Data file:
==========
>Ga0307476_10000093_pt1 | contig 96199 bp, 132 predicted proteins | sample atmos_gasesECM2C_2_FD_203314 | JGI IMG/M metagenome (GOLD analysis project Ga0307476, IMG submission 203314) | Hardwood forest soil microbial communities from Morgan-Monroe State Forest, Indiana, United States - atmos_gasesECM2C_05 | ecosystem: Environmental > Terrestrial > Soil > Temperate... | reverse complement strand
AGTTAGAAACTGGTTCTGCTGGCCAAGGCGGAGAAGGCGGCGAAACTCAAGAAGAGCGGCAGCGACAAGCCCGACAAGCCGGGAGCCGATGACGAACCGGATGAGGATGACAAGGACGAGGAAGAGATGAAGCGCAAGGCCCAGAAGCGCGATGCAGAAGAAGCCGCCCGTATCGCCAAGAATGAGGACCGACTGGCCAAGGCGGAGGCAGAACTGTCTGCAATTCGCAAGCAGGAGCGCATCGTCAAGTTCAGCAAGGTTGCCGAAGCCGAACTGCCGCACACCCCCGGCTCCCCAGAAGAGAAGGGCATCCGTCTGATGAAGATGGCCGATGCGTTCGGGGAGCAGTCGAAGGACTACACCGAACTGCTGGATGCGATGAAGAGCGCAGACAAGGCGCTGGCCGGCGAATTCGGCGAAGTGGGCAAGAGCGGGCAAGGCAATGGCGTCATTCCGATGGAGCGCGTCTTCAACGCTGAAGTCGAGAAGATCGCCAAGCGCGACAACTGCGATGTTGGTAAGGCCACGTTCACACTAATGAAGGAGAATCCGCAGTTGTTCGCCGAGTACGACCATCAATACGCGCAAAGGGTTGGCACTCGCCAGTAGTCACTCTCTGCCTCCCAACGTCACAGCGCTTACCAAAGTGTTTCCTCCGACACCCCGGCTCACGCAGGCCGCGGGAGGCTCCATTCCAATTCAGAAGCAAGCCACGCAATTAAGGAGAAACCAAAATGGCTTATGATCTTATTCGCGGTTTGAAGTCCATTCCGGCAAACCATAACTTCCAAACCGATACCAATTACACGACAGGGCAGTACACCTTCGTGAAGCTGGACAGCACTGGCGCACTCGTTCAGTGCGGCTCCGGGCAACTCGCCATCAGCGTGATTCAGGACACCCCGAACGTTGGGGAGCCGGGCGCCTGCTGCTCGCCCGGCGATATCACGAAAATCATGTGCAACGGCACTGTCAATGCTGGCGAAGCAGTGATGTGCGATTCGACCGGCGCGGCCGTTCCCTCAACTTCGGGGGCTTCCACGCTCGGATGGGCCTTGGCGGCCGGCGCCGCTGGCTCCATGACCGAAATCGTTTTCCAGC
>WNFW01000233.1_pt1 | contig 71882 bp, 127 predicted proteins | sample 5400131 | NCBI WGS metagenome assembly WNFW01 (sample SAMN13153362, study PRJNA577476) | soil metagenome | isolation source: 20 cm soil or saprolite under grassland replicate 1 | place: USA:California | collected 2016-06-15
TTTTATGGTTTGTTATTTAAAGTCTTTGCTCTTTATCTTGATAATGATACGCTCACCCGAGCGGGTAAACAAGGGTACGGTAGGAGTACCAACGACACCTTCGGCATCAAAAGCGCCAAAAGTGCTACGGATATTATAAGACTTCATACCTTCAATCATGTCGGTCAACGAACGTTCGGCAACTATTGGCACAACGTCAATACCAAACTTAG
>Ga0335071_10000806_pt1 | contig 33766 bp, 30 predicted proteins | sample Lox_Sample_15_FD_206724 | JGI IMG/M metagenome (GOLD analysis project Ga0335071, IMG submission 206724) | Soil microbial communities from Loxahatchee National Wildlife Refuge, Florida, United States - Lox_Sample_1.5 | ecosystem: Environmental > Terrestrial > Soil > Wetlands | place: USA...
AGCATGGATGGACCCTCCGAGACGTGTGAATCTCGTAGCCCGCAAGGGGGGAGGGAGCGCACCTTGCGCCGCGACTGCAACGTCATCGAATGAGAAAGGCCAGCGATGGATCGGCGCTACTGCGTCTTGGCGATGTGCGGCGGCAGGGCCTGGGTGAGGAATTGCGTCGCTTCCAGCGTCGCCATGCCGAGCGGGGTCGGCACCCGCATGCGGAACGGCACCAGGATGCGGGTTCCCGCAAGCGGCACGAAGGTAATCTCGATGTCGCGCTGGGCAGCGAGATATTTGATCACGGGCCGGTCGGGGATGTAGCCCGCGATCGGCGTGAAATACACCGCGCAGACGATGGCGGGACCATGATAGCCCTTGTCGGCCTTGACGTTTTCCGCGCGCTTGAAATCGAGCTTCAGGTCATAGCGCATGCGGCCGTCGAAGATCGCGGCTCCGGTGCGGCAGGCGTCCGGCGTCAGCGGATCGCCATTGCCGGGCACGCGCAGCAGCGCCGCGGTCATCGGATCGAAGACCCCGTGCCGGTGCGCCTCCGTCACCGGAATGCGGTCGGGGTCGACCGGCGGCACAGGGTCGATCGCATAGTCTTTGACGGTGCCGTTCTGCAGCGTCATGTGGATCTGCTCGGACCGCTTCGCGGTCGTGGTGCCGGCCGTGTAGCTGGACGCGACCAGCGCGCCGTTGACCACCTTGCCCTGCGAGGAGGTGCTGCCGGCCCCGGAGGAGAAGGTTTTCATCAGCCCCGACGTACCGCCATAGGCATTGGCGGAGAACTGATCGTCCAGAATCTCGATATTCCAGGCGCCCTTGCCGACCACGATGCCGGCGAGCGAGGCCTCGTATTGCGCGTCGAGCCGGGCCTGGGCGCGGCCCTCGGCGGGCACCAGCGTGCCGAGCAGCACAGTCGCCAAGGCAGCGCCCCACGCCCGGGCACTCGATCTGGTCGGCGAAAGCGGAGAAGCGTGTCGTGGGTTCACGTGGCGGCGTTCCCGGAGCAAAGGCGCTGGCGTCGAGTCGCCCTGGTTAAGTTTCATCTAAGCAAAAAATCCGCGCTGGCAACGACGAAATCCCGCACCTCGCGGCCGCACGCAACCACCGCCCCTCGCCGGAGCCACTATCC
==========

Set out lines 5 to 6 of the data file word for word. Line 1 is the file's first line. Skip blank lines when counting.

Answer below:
>Ga0335071_10000806_pt1 | contig 33766 bp, 30 predicted proteins | sample Lox_Sample_15_FD_206724 | JGI IMG/M metagenome (GOLD analysis project Ga0335071, IMG submission 206724) | Soil microbial communities from Loxahatchee National Wildlife Refuge, Florida, United States - Lox_Sample_1.5 | ecosystem: Environmental > Terrestrial > Soil > Wetlands | place: USA...
AGCATGGATGGACCCTCCGAGACGTGTGAATCTCGTAGCCCGCAAGGGGGGAGGGAGCGCACCTTGCGCCGCGACTGCAACGTCATCGAATGAGAAAGGCCAGCGATGGATCGGCGCTACTGCGTCTTGGCGATGTGCGGCGGCAGGGCCTGGGTGAGGAATTGCGTCGCTTCCAGCGTCGCCATGCCGAGCGGGGTCGGCACCCGCATGCGGAACGGCACCAGGATGCGGGTTCCCGCAAGCGGCACGAAGGTAATCTCGATGTCGCGCTGGGCAGCGAGATATTTGATCACGGGCCGGTCGGGGATGTAGCCCGCGATCGGCGTGAAATACACCGCGCAGACGATGGCGGGACCATGATAGCCCTTGTCGGCCTTGACGTTTTCCGCGCGCTTGAAATCGAGCTTCAGGTCATAGCGCATGCGGCCGTCGAAGATCGCGGCTCCGGTGCGGCAGGCGTCCGGCGTCAGCGGATCGCCATTGCCGGGCACGCGCAGCAGCGCCGCGGTCATCGGATCGAAGACCCCGTGCCGGTGCGCCTCCGTCACCGGAATGCGGTCGGGGTCGACCGGCGGCACAGGGTCGATCGCATAGTCTTTGACGGTGCCGTTCTGCAGCGTCATGTGGATCTGCTCGGACCGCTTCGCGGTCGTGGTGCCGGCCGTGTAGCTGGACGCGACCAGCGCGCCGTTGACCACCTTGCCCTGCGAGGAGGTGCTGCCGGCCCCGGAGGAGAAGGTTTTCATCAGCCCCGACGTACCGCCATAGGCATTGGCGGAGAACTGATCGTCCAGAATCTCGATATTCCAGGCGCCCTTGCCGACCACGATGCCGGCGAGCGAGGCCTCGTATTGCGCGTCGAGCCGGGCCTGGGCGCGGCCCTCGGCGGGCACCAGCGTGCCGAGCAGCACAGTCGCCAAGGCAGCGCCCCACGCCCGGGCACTCGATCTGGTCGGCGAAAGCGGAGAAGCGTGTCGTGGGTTCACGTGGCGGCGTTCCCGGAGCAAAGGCGCTGGCGTCGAGTCGCCCTGGTTAAGTTTCATCTAAGCAAAAAATCCGCGCTGGCAACGACGAAATCCCGCACCTCGCGGCCGCACGCAACCACCGCCCCTCGCCGGAGCCACTATCC